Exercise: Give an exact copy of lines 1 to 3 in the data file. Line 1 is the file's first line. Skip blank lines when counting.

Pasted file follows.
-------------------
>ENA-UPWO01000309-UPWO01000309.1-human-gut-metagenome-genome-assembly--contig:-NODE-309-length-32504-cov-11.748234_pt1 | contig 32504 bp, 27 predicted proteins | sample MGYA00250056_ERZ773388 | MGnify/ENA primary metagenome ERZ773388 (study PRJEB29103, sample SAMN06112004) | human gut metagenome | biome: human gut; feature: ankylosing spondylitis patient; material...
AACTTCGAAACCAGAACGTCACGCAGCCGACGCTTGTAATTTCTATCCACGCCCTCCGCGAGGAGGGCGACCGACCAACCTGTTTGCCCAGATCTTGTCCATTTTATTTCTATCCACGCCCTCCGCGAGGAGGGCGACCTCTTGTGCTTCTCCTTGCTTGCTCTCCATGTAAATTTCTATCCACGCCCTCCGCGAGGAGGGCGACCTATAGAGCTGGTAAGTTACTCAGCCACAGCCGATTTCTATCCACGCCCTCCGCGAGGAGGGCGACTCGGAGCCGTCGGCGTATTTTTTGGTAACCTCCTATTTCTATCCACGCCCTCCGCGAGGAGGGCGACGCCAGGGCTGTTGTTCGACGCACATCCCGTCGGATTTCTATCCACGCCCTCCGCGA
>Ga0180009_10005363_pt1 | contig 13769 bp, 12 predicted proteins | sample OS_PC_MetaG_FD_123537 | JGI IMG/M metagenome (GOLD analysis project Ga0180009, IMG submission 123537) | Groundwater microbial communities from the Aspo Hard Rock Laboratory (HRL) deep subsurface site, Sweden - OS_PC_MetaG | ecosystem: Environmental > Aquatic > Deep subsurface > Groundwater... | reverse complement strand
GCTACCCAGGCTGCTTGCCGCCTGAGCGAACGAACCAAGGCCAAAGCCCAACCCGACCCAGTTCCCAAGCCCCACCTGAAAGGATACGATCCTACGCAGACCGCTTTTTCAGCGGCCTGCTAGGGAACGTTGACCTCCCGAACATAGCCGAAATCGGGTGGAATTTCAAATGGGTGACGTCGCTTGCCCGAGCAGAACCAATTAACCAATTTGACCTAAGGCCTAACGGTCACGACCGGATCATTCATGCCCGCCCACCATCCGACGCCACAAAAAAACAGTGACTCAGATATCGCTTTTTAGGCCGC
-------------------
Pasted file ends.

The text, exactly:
>ENA-UPWO01000309-UPWO01000309.1-human-gut-metagenome-genome-assembly--contig:-NODE-309-length-32504-cov-11.748234_pt1 | contig 32504 bp, 27 predicted proteins | sample MGYA00250056_ERZ773388 | MGnify/ENA primary metagenome ERZ773388 (study PRJEB29103, sample SAMN06112004) | human gut metagenome | biome: human gut; feature: ankylosing spondylitis patient; material...
AACTTCGAAACCAGAACGTCACGCAGCCGACGCTTGTAATTTCTATCCACGCCCTCCGCGAGGAGGGCGACCGACCAACCTGTTTGCCCAGATCTTGTCCATTTTATTTCTATCCACGCCCTCCGCGAGGAGGGCGACCTCTTGTGCTTCTCCTTGCTTGCTCTCCATGTAAATTTCTATCCACGCCCTCCGCGAGGAGGGCGACCTATAGAGCTGGTAAGTTACTCAGCCACAGCCGATTTCTATCCACGCCCTCCGCGAGGAGGGCGACTCGGAGCCGTCGGCGTATTTTTTGGTAACCTCCTATTTCTATCCACGCCCTCCGCGAGGAGGGCGACGCCAGGGCTGTTGTTCGACGCACATCCCGTCGGATTTCTATCCACGCCCTCCGCGA
>Ga0180009_10005363_pt1 | contig 13769 bp, 12 predicted proteins | sample OS_PC_MetaG_FD_123537 | JGI IMG/M metagenome (GOLD analysis project Ga0180009, IMG submission 123537) | Groundwater microbial communities from the Aspo Hard Rock Laboratory (HRL) deep subsurface site, Sweden - OS_PC_MetaG | ecosystem: Environmental > Aquatic > Deep subsurface > Groundwater... | reverse complement strand